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Confessions of a Part-Time Interviewer

Last week we had the pleasure of hosting poet Natalie Díaz for a Zoom reading and discussion, and a few weeks ago in late June we had author Carmen Maria Machado for a similar event. I had the particular pleasure of being the one to talk to both, asking them questions drawn from our preregistered participants as well as some questions of my own.

Pound for pound, minute for minute, these interviews are the most exciting part of my job here at Books We Read/SummerTales. I’m a literature scholar who works primarily on eighteenth-century Britain––usually I don’t get the chance to talk to living authors about their work! In addition, I’d been involved in selecting these authors for the SummerTales reading program and for possible invitations to campus, so I was already familiar with and interested in their work. I’ve taught Natalie Díaz’s poetry here at Rutgers, and selected Carmen Maria Machado’s short story “Eight Bites” for Books We Read a year or so before we chose it for Summer Tales.

Nonetheless, there was still plenty more of their work to read before speaking with them. Before speaking with Machado, I read all of her short story collection Her Body and Other Parties, her memoir In the Dream House, and all of her uncollected stories that I could track down on the Internet, as well as a number of interview transcripts. Before speaking with Díaz, I re-read her first poetry collection, When My Brother Was an Aztec, and read her recent follow-up Postcolonial Love Poem for the first time. (A few weeks before speaking with her, we learned that this collection had earned her a Pulitzer Prize for Poetry––we actually invited her well before the award was announced, but were gratified that the committee shares our taste!)

This preparation took a lot of time and effort, but it paid off in formulating questions and speaking with authors on the day of. For instance, in reading Natalie Díaz’s poetry I noticed some images that repeat across multiple poems, and in an interview she talked about a couple of them, saying that she tends to come back to a few motifs that are meaningful for her again and again. I noticed another image that repeats across her poems––fruit––and decided that it might be interesting to talk to her about fruit in her poetry, and in one poem in particular. Indeed it was! It felt like we were working together to figure out the place of this poem against the background of fruit-imagery across her work; things clicked into place (or for me, at any rate) as we talked about how the imagery of fruit-as-desire in her work more generally metamorphoses in this particular poem into fruit-as-shame. For the Machado event, I realized when reading an essay of hers about video game storytelling that she must have written it during or shortly after the events of In the Dream House, which she tells much of in second-person form including a “Choose-your-own-adventure” section. When I asked her if she saw a connection between these second-person forms and the stories they could be used to tell, she was surprised: it seemed that perhaps she hadn’t thought about that essay in connection with In the Dream House before, and at any rate she seemed delighted to be asked a question that demonstrated that level of familiarity with her work. She quickly took up the question of second-person narration and narration in video games, proving herself to be as much at home there as she was with experimental fiction.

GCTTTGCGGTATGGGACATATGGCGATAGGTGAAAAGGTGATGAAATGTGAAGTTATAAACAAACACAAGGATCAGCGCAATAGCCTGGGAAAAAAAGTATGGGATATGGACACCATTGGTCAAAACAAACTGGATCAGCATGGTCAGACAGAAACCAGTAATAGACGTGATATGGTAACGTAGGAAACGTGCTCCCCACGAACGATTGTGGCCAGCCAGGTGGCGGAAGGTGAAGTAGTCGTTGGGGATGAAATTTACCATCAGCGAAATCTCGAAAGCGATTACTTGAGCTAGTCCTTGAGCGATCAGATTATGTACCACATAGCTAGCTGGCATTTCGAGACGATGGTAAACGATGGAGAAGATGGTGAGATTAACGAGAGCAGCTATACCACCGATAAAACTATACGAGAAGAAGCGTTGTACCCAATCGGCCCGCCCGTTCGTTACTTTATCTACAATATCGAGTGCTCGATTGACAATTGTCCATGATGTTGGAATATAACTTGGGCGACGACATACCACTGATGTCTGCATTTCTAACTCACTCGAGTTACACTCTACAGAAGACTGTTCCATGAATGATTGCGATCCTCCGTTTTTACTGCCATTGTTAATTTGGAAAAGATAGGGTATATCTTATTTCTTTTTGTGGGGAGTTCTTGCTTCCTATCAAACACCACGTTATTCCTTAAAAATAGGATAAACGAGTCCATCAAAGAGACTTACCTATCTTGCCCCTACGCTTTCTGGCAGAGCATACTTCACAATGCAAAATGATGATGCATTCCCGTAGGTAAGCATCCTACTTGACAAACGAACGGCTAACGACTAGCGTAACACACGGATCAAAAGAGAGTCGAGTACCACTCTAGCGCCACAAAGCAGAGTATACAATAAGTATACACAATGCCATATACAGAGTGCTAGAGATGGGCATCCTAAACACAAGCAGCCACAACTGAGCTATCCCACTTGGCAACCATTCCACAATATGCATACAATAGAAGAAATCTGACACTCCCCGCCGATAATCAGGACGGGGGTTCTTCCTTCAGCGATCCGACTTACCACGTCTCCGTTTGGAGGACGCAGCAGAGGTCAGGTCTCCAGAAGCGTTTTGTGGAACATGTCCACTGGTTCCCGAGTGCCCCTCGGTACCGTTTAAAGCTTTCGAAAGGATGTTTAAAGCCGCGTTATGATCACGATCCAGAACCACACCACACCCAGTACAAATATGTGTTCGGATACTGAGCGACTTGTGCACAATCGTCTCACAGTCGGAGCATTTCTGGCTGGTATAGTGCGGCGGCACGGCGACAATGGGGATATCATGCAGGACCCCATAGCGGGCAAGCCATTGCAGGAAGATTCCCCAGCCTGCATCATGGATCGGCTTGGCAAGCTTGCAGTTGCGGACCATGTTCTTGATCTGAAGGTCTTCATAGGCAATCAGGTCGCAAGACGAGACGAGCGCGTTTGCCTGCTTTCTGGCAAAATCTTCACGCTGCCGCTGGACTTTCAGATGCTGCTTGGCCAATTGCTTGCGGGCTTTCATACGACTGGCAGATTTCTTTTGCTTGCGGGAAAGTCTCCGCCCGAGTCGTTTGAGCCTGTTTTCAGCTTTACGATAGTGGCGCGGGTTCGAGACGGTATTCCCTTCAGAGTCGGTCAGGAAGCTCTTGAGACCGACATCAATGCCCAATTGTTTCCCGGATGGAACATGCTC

event screenshotI think that’s what I appreciated most about both of our authors: both not only had thought deeply about their work, but were also ready and willing to think on the spot and consider it from different angles. In each interview I felt lucky to be in the presence of such a generous, creative intelligence, someone who could not only create a work of art but engage deeply in conversations about it.

I’m also grateful to the people who sent in questions for these authors. We used a number of those questions that either represented a widespread interest on a specific topic or struck us as particularly promising. I only wish we could have gotten to more! In the Machado event, we had to skip a few questions in order to stay strictly on our timetable. For the Díaz event, I had a bit more of a green light not to wrap up at 5:25 exactly, which was good––by 5:25 we had barely transitioned from talking about specific poems to her work in general! She graciously offered to stay a little longer so that we could squeeze in a couple more questions.

Thank you again to both our authors, to all of our attendees, and most of all to the Summer Tales and Department of Continuing Studies staff who made the event possible. My face spent the most time on screen but I was just the tip of the iceberg––it took a team effort to plan these events and bring them off smoothly. Mine was the easy, enjoyable part, easier and more enjoyable because of the cooperation of the authors, the contributions of our preregistered attendees, and the hard work of the rest of the crew: getting to talk to two talented and thoughtful writers about their craft. I hope you had as much fun as I did!

Image credit: Rutgers Summer/Winter Session